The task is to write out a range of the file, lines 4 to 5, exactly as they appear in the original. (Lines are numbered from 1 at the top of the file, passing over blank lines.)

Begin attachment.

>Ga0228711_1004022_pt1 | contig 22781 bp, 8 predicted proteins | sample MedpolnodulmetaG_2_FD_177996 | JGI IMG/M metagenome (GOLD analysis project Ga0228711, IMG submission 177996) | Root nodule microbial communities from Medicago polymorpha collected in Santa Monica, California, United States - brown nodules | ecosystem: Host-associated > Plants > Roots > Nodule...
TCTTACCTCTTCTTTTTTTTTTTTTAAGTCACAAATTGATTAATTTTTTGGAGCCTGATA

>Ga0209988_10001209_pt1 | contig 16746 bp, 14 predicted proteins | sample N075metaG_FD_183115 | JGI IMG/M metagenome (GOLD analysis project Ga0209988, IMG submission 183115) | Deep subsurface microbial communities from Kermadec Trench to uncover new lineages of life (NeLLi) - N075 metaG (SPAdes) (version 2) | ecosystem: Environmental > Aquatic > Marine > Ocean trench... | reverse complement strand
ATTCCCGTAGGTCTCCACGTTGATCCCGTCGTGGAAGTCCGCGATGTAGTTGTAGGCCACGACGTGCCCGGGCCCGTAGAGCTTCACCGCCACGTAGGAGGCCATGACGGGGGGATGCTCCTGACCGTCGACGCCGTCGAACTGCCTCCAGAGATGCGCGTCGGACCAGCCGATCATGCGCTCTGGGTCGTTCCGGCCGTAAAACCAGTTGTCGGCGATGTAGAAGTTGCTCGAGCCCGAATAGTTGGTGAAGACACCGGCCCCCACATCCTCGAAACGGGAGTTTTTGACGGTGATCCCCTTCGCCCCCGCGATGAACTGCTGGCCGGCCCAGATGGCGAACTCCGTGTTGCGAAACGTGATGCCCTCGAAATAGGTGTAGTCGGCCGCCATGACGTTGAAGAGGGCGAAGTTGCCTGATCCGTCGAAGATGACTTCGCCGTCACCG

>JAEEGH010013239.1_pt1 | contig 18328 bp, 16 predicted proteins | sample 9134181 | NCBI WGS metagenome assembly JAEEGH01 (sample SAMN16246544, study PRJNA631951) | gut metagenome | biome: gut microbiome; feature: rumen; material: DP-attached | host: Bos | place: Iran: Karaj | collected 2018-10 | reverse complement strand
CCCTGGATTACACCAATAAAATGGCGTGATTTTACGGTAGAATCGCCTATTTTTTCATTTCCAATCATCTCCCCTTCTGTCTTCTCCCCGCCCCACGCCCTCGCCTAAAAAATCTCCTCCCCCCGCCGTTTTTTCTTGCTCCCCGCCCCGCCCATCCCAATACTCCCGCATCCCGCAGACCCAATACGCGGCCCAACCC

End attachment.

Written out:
ATTCCCGTAGGTCTCCACGTTGATCCCGTCGTGGAAGTCCGCGATGTAGTTGTAGGCCACGACGTGCCCGGGCCCGTAGAGCTTCACCGCCACGTAGGAGGCCATGACGGGGGGATGCTCCTGACCGTCGACGCCGTCGAACTGCCTCCAGAGATGCGCGTCGGACCAGCCGATCATGCGCTCTGGGTCGTTCCGGCCGTAAAACCAGTTGTCGGCGATGTAGAAGTTGCTCGAGCCCGAATAGTTGGTGAAGACACCGGCCCCCACATCCTCGAAACGGGAGTTTTTGACGGTGATCCCCTTCGCCCCCGCGATGAACTGCTGGCCGGCCCAGATGGCGAACTCCGTGTTGCGAAACGTGATGCCCTCGAAATAGGTGTAGTCGGCCGCCATGACGTTGAAGAGGGCGAAGTTGCCTGATCCGTCGAAGATGACTTCGCCGTCACCG

>JAEEGH010013239.1_pt1 | contig 18328 bp, 16 predicted proteins | sample 9134181 | NCBI WGS metagenome assembly JAEEGH01 (sample SAMN16246544, study PRJNA631951) | gut metagenome | biome: gut microbiome; feature: rumen; material: DP-attached | host: Bos | place: Iran: Karaj | collected 2018-10 | reverse complement strand